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‘Minnesota está presente’: Minnesotans make trip to Cleveland to protest Trump

MinnPost photo by Sam Brodey
Protesters from Minnesota marched down Cleveland’s St. Clair Avenue on Monday.

The state’s Republican delegates aren’t the only Minnesotans at the Republican National Convention in Cleveland.

On Monday morning, a group of Minnesota activists descended on Cleveland to voice their dissent, concern, and, often, their outrage over the controversial views of Donald Trump — particularly his calls for a mass deportation of undocumented immigrants and a giant border wall with Mexico.

Fresh off an overnight, 12-hour bus ride from St. Paul, about 50 Minnesotans came to downtown Cleveland around noon, where they marched down St. Clair Avenue holding a red banner bearing the slogan “Dump Trump” in a silhouette of the state of Minnesota, and shouting “Se ve, se siente, Minnesota está presente!”

The trip, organized by the Minnesota Immigrant Rights Action Committee (MIRAC), sent a diverse group to Cleveland, including many immigrants and children of immigrants, socialist students, and longtime activists for various progressive causes.

At a public plaza shadowed by Cleveland’s tallest building and a Marriott hosting the Texas RNC delegation, the Minnesotans joined a broader crew of protesters hailing from around the country, particularly Black Lives Matter activists and socialists.

Their goal was the same: stopping Trump, made clear by repeated chants of “Dump Trump now!”

MinnPost photo by Sam Brodey

Lionel, a Mexican man from Minneapolis who has lived in the U.S. for 12 years, held up a sign with a cartoon of Trump fenced in by a tall wall with barbed wire, with an arrow saying “I agree to pay for this wall.”

“He’s a dangerous man,” he said, saying that the Mexican community is scared of what he might do as president. “We want to send a message that we want all of the U.S. to know that we don’t want Donald Trump to become president.”

Christian Ortiz, a 15-year-old child of Mexican immigrants from Minneapolis, echoed that sentiment, saying that if Trump becomes president, “immigration reform that immigrants are looking for won’t be achieved, and parents like mine and other millions of children will be deported and left parentless, and it would be a terrible thing for the country in general.”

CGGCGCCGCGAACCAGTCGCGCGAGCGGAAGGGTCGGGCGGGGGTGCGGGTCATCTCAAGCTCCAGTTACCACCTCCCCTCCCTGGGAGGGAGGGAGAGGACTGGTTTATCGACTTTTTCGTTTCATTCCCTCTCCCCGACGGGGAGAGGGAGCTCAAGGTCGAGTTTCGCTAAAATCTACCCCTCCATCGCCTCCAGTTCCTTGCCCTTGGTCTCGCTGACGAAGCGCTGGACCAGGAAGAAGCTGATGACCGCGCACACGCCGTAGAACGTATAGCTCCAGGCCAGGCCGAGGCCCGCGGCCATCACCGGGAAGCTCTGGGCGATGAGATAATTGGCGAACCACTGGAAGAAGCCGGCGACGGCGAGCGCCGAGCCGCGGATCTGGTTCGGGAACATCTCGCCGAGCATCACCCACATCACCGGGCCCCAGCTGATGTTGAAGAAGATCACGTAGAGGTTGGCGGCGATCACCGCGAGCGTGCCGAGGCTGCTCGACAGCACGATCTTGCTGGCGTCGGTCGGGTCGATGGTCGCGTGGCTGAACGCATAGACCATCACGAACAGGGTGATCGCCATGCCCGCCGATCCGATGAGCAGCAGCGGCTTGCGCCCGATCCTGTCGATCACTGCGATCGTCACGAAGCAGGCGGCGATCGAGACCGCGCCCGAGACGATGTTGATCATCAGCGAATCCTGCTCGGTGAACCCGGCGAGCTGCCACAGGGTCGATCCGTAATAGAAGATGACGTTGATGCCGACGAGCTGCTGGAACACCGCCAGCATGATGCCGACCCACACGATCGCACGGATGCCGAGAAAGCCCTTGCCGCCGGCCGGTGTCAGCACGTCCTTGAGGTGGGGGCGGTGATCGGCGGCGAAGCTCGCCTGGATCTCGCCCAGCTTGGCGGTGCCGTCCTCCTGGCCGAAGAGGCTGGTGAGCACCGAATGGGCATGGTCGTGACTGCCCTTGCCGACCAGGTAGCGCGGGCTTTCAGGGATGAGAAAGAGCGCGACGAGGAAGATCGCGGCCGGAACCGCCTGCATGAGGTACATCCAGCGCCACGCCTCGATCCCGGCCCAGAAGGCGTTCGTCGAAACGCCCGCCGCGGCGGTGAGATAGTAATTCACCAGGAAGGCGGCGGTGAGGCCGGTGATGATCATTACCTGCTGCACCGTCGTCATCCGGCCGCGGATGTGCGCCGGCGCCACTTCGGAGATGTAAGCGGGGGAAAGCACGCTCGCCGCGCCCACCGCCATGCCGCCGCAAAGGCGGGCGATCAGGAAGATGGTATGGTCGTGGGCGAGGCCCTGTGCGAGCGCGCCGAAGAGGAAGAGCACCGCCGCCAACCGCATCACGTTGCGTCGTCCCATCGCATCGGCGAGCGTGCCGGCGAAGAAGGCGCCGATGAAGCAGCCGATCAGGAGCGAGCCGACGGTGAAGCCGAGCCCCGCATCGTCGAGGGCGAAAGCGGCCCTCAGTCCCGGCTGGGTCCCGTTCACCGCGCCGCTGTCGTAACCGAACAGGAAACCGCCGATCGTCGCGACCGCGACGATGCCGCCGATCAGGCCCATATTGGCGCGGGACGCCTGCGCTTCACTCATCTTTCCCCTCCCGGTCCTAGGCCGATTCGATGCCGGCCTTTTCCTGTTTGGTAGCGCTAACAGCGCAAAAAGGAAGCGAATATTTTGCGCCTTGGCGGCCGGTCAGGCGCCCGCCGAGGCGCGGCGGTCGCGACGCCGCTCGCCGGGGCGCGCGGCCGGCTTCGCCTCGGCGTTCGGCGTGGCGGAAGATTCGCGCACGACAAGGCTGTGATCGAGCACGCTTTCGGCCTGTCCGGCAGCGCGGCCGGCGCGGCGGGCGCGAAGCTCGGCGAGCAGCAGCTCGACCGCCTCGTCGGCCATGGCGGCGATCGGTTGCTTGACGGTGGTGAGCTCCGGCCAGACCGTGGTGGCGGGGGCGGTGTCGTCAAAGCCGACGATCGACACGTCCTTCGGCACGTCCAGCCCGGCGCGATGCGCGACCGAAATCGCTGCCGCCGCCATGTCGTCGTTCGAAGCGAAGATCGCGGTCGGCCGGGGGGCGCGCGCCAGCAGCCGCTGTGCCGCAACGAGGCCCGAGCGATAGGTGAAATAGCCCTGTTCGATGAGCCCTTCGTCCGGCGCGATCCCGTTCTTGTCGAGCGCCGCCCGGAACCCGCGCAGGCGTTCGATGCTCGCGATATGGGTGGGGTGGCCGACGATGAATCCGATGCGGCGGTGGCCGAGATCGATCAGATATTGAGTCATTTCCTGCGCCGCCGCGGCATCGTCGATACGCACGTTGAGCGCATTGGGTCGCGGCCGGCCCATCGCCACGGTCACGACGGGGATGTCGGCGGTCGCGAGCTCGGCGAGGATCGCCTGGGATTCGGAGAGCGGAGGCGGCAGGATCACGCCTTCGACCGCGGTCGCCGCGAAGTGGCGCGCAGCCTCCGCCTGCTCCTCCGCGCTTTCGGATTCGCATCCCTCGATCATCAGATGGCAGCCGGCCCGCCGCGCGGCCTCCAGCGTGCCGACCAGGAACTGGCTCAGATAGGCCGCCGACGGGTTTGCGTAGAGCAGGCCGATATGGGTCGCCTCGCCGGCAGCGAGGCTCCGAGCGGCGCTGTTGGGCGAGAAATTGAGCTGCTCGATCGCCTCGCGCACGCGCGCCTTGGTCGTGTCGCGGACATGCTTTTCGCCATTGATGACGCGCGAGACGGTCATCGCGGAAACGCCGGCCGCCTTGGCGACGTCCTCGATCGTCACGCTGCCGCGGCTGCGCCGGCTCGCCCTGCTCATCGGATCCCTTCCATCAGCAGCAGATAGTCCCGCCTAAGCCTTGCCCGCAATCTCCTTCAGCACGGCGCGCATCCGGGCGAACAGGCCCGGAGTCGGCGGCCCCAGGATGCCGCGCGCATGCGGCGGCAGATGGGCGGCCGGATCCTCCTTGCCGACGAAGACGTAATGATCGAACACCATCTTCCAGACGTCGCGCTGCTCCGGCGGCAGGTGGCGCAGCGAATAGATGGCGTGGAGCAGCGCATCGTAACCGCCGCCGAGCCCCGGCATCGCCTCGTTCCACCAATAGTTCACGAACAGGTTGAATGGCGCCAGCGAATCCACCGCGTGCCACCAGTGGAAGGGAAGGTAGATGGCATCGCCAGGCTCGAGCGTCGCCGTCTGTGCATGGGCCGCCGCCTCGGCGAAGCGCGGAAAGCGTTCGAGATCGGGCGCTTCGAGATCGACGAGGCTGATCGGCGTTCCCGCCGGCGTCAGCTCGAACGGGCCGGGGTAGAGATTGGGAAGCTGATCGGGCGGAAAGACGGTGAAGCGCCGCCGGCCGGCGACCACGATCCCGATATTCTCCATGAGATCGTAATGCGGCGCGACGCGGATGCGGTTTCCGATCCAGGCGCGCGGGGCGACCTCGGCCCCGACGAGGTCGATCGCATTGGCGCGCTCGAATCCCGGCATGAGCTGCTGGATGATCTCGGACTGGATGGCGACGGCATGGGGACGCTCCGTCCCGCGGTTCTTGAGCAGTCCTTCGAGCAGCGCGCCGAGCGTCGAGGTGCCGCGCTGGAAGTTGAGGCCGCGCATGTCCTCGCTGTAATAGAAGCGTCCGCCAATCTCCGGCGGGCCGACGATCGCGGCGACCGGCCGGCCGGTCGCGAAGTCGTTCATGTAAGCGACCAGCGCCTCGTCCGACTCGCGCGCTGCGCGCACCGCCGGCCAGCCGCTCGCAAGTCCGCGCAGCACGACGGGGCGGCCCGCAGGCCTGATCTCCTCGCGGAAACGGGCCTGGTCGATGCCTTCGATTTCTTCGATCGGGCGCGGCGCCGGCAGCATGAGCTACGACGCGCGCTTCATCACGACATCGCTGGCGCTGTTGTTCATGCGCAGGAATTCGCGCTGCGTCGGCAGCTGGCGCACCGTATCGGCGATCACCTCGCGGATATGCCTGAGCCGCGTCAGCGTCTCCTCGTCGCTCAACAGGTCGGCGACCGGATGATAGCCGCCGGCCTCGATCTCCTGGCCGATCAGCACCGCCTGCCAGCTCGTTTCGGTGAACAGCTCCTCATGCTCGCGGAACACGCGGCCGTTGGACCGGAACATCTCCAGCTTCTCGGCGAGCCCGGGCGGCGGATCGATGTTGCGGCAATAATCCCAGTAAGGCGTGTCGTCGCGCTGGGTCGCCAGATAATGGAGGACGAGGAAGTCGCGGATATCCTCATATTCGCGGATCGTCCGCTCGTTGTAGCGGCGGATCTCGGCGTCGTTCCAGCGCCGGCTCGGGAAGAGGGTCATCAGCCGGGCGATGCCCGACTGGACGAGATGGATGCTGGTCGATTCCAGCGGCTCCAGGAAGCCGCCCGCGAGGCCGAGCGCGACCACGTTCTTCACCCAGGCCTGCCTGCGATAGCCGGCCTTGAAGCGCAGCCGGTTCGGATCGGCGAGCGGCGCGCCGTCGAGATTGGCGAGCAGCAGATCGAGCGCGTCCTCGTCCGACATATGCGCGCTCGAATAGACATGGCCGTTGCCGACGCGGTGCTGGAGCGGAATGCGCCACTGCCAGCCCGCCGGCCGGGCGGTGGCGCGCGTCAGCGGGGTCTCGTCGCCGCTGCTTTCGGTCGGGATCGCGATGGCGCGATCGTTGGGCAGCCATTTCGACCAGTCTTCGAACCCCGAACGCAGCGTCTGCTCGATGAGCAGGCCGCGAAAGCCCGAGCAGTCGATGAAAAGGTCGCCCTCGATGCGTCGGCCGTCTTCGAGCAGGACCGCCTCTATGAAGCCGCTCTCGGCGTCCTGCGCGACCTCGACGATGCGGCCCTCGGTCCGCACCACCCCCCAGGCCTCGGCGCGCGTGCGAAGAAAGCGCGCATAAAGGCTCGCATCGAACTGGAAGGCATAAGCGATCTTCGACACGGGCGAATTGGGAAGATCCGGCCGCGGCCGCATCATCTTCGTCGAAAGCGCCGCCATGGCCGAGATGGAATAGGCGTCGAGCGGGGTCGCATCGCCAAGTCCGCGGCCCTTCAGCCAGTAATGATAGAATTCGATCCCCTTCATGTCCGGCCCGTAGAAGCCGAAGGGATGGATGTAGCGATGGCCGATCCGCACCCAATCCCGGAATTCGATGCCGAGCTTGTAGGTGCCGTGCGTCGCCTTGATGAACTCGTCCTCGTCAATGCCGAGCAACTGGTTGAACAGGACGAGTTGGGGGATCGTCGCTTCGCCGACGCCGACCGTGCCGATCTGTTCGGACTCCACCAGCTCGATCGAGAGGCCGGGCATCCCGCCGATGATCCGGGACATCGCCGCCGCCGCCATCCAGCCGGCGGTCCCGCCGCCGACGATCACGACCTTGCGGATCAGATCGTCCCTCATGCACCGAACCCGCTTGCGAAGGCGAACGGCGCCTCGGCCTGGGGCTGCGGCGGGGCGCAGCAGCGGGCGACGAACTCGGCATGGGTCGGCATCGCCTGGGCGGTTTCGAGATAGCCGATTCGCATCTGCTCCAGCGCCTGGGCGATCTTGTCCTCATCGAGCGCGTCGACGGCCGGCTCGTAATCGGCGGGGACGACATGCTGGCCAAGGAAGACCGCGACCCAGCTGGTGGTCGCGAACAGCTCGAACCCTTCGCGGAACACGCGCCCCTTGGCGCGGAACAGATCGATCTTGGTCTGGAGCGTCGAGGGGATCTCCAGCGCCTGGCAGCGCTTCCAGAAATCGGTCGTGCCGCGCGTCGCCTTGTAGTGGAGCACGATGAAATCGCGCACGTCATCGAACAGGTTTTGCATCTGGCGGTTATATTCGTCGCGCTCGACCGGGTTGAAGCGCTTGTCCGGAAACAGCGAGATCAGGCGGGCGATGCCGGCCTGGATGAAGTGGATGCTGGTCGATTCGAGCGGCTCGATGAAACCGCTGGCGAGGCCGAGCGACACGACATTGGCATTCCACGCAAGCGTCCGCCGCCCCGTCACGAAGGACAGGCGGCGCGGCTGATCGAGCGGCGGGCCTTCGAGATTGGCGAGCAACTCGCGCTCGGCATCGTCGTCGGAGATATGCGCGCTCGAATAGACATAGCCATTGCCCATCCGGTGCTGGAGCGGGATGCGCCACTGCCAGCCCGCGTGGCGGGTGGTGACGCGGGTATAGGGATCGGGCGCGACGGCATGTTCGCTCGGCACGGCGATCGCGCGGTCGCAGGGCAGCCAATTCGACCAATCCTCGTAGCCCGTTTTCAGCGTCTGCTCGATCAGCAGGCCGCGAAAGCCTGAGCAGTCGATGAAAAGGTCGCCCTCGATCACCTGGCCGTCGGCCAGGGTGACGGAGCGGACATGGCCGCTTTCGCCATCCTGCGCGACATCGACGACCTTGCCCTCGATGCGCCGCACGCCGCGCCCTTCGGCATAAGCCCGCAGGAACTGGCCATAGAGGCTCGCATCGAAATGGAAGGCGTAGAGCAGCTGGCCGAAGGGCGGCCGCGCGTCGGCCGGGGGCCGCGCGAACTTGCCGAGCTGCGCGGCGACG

Ortiz said the long journey was worth it to send that message. “It was a really long trip but, we came here to try to stop Trump,” he said. “Hopefully, we annoy them enough,” referring to the Republicans assembled downtown.

As speakers from different groups took to the megaphone to declare solidarity with immigrants, the Black Lives Matter movement, and workers — and in some cases, support for the Green Party presidential nominee, Jill Stein — Brad Sigal, a MIRAC organizer, welcomed the diversity of the protests.

Sigal said it was “a really excellent thing that we have people from a lot of different organizations and movements that sometimes don’t always work together,” adding that students and union organizers joined their bus trip.

“Trump is a disaster politically, but because he is so good at alienating so many groups of people, the silver lining of this awful situation is it gives us an ability to build unity, everyone who has a different progressive vision for this country.”

Max, a Minneapolis resident and member of Students for a Democratic Society, was among those protesting Trump on broader grounds. Holding a black flag, he said he wanted to help provide a “counter-narrative to the racist xenophobic message coming from inside of the building.”

When asked if he hoped to convince any Republicans of their message, he said, “I’m just out here to get the message out, I’m not hoping to have too much confrontation with them, not hoping to sway their position. We’re just here to deliver our message.”

As speakers continued on, in Spanish and in English, in the midday sun, there were chants to keep the energy up as some protesters sat and rested ahead of a post-rally march through the streets of downtown Cleveland.

Outside the Marriott nearby, some Texas Republicans took in the scene across the street, with its feedback-heavy megaphone chants and waving of black and red flags.

A man who introduced himself as Nathan — a delegate wearing a Texas flag shirt — didn’t seem bothered by the display against his party’s nominee.

“I can understand,” he said, squinting across the street, “why they’re protesting him.”

MinnPost’s Sam Brodey will be filing frequent updates from the Republican National Convention on MinnPost all week. For more from Cleveland, follow him on Twitter:@sambrodey.

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